How to effectively manage a digital project?


How to effectively manage a digital project?


Several tools can assist us when it comes to managing digital teams and projects. You can always go “old school” with a whiteboard, a few sticky notes, and a paper calendar, but as your company grows, things speed up, and you need the help of online management tools. At TREIZE, we work with Active Collab. It’s not only an essential tool for managing our projects and coordinating our team, but also, in recent days, for our learning.

Yes, this week, we discovered one of their gems: the Managing Digital Projects guide.

A real find! I have to say, I wouldn’t be surprised if this guide becomes an indispensable project management bible in the coming years.

what are you learning from this guide?

You ask yourself questions like :

  • How can I manage all my clients?
  • What are the steps to create a project estimate?
  • What are the golden rules for a good client meeting?
  • Why is agile methodology often used in digital projects?
  • What are the three most important things to know as a project manager?
  • What separates a great team from an ordinary one?

This guide answers all these questions, and it also provides examples and shares practical information that can be easily applied in your companies. It demystifies taboos, offers tips, and, 12 chapters later, turns you into a project management champion!

Part 1: Communicating with the client and various project initiation methods.

The first part specifically covers client selection, how to manage them internally, and how to make accurate estimates when the project is at stage 0. One chapter also provides an overview of budgeting and legal considerations when launching your business.

Part 2: project management

The second section focuses more on the company’s internal operations. It covers situations where working in an Agile methodology is appropriate, the role of a project manager, project planning, problem management, and progress monitoring.

How to make the team as productive as possible? What do creative professionals appreciate, and what do they dislike? The guide poses questions, encourages you to reflect, and then provides in-depth answers.

For example, why do developers and designers dislike meetings? Well, because as creatives, they enter a zone when they work on a project. They prefer to have extended blocks of uninterrupted work. They don’t have the luxury of breaking their work into 1-hour time slots when they need half a day to complete something.

Gestion du temps gestionnaire vs creatifs

Knowing this, there are several changes that can be integrated into the organization of the company to make employees happier:

  • Offer flexible working hours. If someone needs to leave an hour early on Monday, why not? If our programmer has a commitment, they can make up for it on another day this week.
  • Schedule meetings at the beginning of the day. This way, people don’t have to switch gears in the middle of work and can focus on their tasks without constantly watching the clock for the meeting.
  • Limit work to 40 hours per week, rather than 8 hours per day. Time is much better distributed this way. If there’s an hour left at the end of the day, instead of waiting, one can leave the office and make better use of that time the next day, for example.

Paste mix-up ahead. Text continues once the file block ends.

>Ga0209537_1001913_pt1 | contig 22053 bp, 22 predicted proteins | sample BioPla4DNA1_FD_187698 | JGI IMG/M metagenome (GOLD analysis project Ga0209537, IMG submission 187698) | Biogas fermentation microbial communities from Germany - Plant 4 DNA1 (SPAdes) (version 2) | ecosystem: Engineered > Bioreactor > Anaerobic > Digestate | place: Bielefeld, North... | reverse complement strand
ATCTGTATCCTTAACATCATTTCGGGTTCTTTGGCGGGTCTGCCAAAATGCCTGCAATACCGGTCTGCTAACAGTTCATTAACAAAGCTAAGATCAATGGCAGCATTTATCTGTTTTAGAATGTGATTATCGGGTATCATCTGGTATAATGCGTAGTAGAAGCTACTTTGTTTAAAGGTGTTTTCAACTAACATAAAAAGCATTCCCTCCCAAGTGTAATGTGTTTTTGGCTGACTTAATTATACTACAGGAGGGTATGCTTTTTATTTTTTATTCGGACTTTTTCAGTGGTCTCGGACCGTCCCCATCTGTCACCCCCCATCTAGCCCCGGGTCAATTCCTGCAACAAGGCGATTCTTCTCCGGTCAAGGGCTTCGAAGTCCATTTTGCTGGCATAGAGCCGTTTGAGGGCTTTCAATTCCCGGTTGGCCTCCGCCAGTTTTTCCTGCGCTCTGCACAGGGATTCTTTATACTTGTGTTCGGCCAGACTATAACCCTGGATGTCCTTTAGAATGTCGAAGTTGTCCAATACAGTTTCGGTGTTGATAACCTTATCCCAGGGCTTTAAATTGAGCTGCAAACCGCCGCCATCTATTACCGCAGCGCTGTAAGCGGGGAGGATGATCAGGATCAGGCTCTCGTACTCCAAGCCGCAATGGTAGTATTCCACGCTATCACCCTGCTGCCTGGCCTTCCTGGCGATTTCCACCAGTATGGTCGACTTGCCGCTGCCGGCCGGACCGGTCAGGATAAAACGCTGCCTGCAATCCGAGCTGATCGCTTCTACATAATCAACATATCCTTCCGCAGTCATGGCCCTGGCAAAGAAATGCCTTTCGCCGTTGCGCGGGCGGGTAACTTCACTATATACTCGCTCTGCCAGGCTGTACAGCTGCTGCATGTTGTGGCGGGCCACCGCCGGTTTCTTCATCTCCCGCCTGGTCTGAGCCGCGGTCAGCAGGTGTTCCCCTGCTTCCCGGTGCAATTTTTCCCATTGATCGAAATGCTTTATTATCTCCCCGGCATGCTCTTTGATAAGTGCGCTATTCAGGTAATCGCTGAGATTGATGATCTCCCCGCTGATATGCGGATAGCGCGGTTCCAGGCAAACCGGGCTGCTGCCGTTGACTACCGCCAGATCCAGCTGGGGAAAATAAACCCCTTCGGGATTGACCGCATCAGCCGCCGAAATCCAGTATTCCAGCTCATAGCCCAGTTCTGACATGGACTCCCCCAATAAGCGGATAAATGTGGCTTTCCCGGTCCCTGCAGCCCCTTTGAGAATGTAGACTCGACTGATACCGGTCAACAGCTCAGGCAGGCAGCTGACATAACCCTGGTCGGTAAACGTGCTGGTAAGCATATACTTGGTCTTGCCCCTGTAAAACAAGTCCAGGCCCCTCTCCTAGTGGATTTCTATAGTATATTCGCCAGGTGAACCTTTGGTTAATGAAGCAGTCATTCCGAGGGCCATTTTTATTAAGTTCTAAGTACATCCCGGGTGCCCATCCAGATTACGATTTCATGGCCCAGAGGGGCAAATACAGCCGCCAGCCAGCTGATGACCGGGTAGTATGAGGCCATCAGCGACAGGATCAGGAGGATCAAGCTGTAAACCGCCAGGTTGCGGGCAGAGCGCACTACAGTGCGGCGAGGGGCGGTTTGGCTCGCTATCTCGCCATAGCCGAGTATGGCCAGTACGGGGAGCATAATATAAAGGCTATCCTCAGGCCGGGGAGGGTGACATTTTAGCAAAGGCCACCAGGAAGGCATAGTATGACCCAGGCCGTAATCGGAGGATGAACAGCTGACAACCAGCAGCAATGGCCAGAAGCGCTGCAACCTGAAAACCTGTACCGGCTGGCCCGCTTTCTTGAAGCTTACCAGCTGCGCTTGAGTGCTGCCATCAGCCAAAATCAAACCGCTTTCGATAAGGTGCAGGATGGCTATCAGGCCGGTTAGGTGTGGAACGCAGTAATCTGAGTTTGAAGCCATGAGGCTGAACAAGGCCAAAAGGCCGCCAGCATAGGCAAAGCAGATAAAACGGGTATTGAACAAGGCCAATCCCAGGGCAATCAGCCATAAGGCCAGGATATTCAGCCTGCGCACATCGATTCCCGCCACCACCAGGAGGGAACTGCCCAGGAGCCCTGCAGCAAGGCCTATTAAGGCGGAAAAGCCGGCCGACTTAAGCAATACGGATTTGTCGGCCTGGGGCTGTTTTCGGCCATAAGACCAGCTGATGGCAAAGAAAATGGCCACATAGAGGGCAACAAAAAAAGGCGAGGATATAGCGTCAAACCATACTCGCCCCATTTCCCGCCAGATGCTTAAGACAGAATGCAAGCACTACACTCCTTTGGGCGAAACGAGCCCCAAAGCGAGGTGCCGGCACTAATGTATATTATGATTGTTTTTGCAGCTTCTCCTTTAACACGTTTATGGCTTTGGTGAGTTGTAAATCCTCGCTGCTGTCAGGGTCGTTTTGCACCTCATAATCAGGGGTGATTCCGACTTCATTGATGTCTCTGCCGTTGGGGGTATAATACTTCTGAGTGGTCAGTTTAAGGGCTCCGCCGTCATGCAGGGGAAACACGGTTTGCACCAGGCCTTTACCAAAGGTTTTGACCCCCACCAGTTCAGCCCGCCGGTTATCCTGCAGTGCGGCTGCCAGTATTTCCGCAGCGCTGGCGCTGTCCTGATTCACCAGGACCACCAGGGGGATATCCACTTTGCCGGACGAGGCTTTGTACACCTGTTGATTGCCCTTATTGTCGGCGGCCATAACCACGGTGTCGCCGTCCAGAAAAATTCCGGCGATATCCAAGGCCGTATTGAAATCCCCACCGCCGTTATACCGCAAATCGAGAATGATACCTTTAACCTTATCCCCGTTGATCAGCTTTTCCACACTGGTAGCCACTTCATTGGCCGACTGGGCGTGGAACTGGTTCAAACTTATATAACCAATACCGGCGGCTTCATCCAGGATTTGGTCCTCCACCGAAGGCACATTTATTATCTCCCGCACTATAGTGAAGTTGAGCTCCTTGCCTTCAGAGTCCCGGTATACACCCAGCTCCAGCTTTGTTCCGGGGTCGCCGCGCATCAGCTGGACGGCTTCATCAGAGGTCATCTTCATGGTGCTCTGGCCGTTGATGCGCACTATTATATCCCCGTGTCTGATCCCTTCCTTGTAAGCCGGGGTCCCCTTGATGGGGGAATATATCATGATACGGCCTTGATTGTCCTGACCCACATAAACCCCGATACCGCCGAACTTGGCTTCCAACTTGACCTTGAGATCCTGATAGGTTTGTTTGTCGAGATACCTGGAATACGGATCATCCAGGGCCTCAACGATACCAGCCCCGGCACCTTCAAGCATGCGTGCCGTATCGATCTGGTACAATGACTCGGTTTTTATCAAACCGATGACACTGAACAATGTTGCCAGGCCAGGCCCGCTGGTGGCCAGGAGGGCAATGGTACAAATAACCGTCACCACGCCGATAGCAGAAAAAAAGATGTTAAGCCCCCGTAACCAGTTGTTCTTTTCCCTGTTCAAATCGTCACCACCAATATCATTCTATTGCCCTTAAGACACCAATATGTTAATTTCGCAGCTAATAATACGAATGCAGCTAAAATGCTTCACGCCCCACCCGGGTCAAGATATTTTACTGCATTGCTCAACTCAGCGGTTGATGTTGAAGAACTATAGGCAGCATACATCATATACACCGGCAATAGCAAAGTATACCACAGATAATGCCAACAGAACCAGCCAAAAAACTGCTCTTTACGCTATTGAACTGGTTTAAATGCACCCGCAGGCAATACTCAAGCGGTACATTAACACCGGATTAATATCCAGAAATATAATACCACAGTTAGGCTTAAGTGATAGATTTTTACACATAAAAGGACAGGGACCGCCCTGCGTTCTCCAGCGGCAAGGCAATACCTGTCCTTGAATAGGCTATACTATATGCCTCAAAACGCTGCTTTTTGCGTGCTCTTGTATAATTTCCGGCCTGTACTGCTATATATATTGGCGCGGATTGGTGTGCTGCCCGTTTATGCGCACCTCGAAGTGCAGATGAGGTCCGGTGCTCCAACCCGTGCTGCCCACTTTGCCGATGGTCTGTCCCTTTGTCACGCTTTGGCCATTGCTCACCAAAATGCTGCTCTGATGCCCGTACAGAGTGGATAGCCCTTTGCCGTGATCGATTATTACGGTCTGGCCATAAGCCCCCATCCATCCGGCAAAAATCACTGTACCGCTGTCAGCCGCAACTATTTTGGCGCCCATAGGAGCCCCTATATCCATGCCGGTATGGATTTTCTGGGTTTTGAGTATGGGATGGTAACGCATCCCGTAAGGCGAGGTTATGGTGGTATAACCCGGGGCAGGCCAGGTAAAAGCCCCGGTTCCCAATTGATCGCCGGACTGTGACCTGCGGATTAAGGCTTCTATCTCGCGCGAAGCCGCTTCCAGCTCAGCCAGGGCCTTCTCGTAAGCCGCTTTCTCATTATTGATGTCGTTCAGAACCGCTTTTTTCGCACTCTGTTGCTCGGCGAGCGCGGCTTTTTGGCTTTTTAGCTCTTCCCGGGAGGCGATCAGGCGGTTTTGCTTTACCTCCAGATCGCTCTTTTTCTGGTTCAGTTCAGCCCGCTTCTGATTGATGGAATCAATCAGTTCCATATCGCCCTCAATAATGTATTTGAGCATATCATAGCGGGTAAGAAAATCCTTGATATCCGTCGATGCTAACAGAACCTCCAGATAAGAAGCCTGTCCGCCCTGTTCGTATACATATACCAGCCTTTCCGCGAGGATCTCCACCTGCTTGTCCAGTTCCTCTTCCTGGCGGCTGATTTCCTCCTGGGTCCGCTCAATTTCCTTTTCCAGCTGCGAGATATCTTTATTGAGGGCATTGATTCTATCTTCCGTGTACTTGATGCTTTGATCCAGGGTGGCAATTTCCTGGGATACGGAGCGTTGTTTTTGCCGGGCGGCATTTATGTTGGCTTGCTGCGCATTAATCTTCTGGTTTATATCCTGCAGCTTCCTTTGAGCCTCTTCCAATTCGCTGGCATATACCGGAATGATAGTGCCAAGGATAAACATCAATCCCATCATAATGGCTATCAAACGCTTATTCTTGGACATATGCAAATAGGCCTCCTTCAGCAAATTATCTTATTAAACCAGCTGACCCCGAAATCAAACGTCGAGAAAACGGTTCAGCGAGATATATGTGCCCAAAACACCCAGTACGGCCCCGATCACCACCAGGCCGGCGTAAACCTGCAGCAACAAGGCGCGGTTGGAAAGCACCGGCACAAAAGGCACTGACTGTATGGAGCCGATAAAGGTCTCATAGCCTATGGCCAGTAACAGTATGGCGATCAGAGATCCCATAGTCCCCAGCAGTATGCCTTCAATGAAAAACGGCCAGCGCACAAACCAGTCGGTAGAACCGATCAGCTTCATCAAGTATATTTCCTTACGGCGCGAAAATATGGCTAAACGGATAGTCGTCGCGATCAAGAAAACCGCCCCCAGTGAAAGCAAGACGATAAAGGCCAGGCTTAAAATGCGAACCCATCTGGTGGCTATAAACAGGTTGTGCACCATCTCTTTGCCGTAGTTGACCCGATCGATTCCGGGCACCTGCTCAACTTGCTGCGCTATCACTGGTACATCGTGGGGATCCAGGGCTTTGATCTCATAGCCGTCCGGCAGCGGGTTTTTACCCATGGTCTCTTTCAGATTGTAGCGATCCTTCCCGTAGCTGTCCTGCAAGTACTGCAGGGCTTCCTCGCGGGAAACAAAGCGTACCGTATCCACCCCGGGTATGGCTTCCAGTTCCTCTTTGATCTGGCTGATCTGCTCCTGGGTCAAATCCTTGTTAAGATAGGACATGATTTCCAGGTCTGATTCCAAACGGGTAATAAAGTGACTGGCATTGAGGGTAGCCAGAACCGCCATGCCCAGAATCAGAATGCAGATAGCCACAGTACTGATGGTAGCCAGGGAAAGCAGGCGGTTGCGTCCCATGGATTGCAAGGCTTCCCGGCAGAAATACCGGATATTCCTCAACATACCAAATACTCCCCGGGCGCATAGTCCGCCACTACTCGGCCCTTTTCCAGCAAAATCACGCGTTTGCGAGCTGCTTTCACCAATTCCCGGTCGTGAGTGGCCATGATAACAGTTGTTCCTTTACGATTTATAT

Often, it’s the little details that, in daily practice, make all the difference in terms of productivity.

Part 3: collaboration and progress

Collaboration. It’s an essential element for all companies, and even a very important competitive advantage.

What makes a good team? How to track time, issue invoices, and control the budget on schedule? These are all questions you’ll find answers to in Part 3.

I’ve always wondered why we exchange so many emails when talking face to face or over the phone can resolve so many more issues. With Managing Digital Projects, I was able to answer my question and understand what the best communication strategy is for stakeholders. By constantly exchanging emails, response times are often very long, and decisions have time to become polarized. Clients also make fewer compromises. Phone calls, on the other hand, require a more significant “human investment” and mutual availability. In-person meetings, however, are vital at the beginning and end of projects because they allow for introductions and much faster project finalization. Each point is discussed one by one, and it’s sorted out swiftly.

Part 4: Why do organizations not grow?

Finally, the last chapter provides advice on “what to do” today to ensure that your company remains competitive in 10 years.

I quickly learned that the work of a project manager is not measured by the amount of time spent on a project but by the amount of work the team has been able to accomplish.

The team is in the spotlight; project management happens behind the scenes of success. It’s about working to make others more productive. This section really changed my image of the “boss” and the typically controlling view we have of managers. A good manager is more like a conductor leading a team, a positive energy force that solves problems before they arise and works to make their colleagues’ lives easier.

In the end, the only advice I give you, whether your company specializes in the web or not, is to read this bible. Without a doubt, it’s a reference tool for all companies that are part of the digital world in some way or another.

/ Prochains articles